The irrefutable centrepiece of Bonnet’s collection, however, is Prouvé’s widely revered Demountable House from 1944 (a Demountable House from 1944/45 sold through Phillips auctioneers in 2015 for £602,500; other fans include hotelier André Balazs and property developer Patrick McKillen). Prouvé’s design – a large, slatted prefabricated house – is today considered a cult classic, in part thanks to its continued relevance in an age of overpopulation. Bonnet sees himself as a conservator of this ahead-of-its-time piece of design history. “It’s an honour to take care of this house,” he says – and Laffanour chips in, “It’s no easy thing to look after it”. According to Phillips, of the 400 originally produced only a few survived; Bonnet’s is considered an early original.
The house now lives permanently at CAB, where it sits partially deconstructed to reveal the adaptability of its modular design – the central reason for it being considered a fundamental milestone in the development of modern architecture. The plan is for it to be used as a library and salon space to discuss art and design.
In the context of CAB, Prouvé’s exercise in functionality is a down-to-earth and accessible counterpoint to the frosty hauteur of minimalism. Heavy in wood and metal and humble in scale, the house feels, in the space, like the grounded voice of reason in a whirr of highfalutin conceptualism – Prouvé worked from the premise that there was no structural difference between a piece of furniture and a building. But those familiar with architectural history will know this unassuming-looking construction is a wolf in sheep’s clothing: a meticulously theorised design, it is as idealistic and puritanical as the fine-art pieces surrounding it. And that’s why Bonnet likes it. “The house and the art share a dedication to clarity and authenticity,” he says.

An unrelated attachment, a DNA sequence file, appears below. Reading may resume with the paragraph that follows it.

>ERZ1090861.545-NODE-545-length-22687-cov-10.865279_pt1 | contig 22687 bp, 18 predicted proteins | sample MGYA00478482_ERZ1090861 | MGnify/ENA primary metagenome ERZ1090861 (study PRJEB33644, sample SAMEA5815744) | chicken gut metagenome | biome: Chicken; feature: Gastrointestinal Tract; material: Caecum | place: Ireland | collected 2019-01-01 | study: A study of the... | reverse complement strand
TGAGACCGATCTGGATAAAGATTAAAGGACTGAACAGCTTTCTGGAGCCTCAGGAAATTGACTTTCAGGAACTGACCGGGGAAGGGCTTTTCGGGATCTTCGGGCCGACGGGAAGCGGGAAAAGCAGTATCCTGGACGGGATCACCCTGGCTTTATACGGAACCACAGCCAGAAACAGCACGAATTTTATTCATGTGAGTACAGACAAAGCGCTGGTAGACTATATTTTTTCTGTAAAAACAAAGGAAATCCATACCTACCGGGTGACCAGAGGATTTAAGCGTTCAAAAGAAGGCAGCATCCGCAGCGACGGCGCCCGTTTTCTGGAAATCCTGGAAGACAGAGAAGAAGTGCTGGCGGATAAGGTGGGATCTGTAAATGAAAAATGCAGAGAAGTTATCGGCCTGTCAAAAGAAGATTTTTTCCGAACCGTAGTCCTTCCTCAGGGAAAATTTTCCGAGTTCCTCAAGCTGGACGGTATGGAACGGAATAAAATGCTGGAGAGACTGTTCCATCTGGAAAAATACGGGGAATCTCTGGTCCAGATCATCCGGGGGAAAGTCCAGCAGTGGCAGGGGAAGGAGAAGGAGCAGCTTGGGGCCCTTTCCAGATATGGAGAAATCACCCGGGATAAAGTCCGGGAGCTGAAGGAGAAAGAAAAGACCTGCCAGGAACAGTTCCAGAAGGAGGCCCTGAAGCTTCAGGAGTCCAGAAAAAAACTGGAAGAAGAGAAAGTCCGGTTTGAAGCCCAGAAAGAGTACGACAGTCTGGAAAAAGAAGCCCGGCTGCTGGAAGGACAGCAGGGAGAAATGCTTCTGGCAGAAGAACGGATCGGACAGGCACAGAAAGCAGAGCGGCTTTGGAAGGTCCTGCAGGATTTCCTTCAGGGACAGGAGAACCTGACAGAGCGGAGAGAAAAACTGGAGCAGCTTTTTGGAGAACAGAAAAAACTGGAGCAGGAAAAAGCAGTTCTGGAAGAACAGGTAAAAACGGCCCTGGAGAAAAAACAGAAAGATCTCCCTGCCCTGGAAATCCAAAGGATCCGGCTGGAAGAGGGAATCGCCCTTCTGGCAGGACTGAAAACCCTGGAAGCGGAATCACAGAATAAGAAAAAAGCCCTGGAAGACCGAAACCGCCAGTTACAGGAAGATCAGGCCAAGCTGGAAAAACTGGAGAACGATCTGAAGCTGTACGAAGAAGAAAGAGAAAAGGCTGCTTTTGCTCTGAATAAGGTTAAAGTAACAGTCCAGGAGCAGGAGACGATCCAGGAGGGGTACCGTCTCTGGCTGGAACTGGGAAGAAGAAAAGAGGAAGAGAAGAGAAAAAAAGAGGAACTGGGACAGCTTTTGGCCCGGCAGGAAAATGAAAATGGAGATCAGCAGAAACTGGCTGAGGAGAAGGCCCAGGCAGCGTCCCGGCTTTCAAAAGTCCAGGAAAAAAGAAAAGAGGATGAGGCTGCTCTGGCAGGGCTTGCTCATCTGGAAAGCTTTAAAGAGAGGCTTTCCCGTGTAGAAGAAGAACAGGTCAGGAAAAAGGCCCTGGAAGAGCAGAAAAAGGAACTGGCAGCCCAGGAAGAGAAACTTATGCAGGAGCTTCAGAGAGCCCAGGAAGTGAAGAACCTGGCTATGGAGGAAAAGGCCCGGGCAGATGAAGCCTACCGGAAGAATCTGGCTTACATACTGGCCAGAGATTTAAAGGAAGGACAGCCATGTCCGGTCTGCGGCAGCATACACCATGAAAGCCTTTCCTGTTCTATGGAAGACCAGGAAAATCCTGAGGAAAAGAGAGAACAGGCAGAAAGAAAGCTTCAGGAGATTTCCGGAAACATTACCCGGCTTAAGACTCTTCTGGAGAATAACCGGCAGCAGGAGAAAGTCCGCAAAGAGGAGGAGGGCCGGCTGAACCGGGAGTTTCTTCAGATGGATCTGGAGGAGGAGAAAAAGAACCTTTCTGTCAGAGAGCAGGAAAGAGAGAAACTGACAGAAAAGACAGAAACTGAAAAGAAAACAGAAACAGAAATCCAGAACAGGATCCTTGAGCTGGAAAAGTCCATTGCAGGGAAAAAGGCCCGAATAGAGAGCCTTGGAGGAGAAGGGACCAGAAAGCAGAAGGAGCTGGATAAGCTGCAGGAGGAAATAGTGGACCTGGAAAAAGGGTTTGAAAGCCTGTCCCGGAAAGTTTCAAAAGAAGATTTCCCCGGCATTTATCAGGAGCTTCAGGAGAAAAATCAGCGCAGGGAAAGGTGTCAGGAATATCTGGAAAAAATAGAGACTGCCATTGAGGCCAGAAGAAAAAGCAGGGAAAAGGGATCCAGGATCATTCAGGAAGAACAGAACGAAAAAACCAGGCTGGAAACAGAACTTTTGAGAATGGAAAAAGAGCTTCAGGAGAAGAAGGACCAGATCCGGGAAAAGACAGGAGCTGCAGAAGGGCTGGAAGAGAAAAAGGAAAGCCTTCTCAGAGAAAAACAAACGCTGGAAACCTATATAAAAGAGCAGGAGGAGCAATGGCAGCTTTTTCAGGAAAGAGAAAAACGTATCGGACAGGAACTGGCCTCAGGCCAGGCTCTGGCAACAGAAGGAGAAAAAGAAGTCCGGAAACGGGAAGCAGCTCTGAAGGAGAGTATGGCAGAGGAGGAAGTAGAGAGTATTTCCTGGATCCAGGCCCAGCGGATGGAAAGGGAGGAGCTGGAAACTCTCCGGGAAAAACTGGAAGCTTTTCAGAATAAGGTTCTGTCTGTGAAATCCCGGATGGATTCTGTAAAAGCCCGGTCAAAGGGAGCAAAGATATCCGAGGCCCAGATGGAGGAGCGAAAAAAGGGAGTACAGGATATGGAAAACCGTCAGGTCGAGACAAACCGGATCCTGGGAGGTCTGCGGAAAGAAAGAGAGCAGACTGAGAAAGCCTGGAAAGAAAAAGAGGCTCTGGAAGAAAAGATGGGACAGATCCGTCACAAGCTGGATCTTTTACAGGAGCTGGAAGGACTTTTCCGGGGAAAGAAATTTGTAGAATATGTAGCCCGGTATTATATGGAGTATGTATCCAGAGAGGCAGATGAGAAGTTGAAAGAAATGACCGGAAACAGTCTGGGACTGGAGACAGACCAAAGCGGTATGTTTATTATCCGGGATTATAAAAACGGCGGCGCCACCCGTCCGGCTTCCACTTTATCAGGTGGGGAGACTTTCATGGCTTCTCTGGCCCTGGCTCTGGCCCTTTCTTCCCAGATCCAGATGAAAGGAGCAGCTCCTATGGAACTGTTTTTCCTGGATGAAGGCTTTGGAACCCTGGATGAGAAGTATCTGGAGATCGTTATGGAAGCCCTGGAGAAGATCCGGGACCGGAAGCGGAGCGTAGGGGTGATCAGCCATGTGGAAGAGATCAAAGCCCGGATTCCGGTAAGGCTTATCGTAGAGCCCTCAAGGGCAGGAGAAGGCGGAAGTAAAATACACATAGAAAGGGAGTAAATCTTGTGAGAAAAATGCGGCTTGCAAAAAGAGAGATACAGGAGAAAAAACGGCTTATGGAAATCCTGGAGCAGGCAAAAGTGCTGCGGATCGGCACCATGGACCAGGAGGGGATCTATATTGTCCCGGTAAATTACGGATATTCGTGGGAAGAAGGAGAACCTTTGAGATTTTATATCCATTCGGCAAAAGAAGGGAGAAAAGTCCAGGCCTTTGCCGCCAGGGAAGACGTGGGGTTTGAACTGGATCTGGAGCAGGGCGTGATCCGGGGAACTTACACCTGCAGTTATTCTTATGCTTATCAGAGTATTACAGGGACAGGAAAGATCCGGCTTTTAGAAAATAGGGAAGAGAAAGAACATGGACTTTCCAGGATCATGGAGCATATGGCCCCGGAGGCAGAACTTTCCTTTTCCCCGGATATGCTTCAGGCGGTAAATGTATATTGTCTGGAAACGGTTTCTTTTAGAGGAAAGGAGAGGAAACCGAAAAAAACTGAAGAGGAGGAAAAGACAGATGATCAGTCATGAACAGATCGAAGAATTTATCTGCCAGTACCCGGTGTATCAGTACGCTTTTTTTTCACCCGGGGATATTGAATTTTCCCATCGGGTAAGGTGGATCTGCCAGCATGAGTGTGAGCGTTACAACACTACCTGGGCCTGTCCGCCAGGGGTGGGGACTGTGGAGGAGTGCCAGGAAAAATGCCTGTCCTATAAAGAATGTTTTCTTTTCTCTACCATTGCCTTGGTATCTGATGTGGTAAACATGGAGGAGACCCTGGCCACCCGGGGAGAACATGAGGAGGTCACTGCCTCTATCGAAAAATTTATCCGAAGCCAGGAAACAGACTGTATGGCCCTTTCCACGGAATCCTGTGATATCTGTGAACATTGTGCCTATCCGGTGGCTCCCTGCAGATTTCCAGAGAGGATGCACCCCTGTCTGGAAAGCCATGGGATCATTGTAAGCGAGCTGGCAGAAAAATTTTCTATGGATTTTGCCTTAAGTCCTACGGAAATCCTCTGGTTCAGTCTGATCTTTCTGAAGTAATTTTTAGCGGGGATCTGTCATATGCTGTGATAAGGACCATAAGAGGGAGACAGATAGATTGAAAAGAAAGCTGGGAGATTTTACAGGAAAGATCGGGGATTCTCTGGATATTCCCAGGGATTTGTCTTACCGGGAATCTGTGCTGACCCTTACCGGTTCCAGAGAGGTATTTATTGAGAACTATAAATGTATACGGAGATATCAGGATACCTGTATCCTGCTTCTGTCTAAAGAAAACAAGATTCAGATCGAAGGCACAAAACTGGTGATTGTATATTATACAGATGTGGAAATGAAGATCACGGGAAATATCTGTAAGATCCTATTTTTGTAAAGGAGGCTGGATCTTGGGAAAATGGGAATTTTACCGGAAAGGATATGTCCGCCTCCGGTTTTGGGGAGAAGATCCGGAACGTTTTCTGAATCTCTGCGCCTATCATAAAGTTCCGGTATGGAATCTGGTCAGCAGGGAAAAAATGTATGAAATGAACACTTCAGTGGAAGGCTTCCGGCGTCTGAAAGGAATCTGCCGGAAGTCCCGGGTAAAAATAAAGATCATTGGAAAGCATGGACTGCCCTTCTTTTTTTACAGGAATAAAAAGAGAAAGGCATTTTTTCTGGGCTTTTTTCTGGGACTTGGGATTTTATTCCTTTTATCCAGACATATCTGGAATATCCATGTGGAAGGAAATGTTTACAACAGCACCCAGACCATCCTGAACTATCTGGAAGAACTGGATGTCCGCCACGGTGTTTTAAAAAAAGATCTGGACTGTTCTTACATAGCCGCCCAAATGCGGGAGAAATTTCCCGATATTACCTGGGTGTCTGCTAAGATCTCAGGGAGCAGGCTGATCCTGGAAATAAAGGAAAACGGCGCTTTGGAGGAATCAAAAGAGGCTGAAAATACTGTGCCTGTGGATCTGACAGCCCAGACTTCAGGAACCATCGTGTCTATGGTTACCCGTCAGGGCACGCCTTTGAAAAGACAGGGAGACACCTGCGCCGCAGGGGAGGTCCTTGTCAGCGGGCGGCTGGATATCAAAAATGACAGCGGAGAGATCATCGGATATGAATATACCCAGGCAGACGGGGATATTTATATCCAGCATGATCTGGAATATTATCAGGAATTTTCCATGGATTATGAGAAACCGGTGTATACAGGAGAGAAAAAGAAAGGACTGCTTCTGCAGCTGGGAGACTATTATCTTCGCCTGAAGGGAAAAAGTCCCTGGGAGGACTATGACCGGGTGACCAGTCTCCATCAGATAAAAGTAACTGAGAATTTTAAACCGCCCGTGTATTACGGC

Besides exhibitions, the Fondation hosts artist residencies and commissions new works, all in dialogue with the design and art that’s part of the permanent collection. The first exhibition of the year, dubbed The Brutal Play (in reference to brutalism), brought together sculptural works by 10 artists spanning the constructivist era, 1960s minimalism and the present day. Donald Judd, Carl Andre and Alexander Rodchenko were among those on display. Charlotte Posenenske’s well-known Square Tubes series, a set of six hollow forms made from galvanised sheet steel, sat inside the Prouvé house as part of the exhibit, and it is these intimate juxtapositions that are so pleasing to Bonnet; he says they offer something of the personal encounters with art that are important to him.
With each of his homes having its own character, Bonnet remains attached to the calm delivered by his favourite minimalist art: “No matter where I’m living I try to have certain pieces that I love around me.” And accompanying each tends to be an influential example of midcentury modern design, usually French. “The first piece I bought from François, the Jeanneret Salon, is a favourite at home – it’s so comfortable you can fall asleep on it.” Laffanour seconds, “It’s the design!”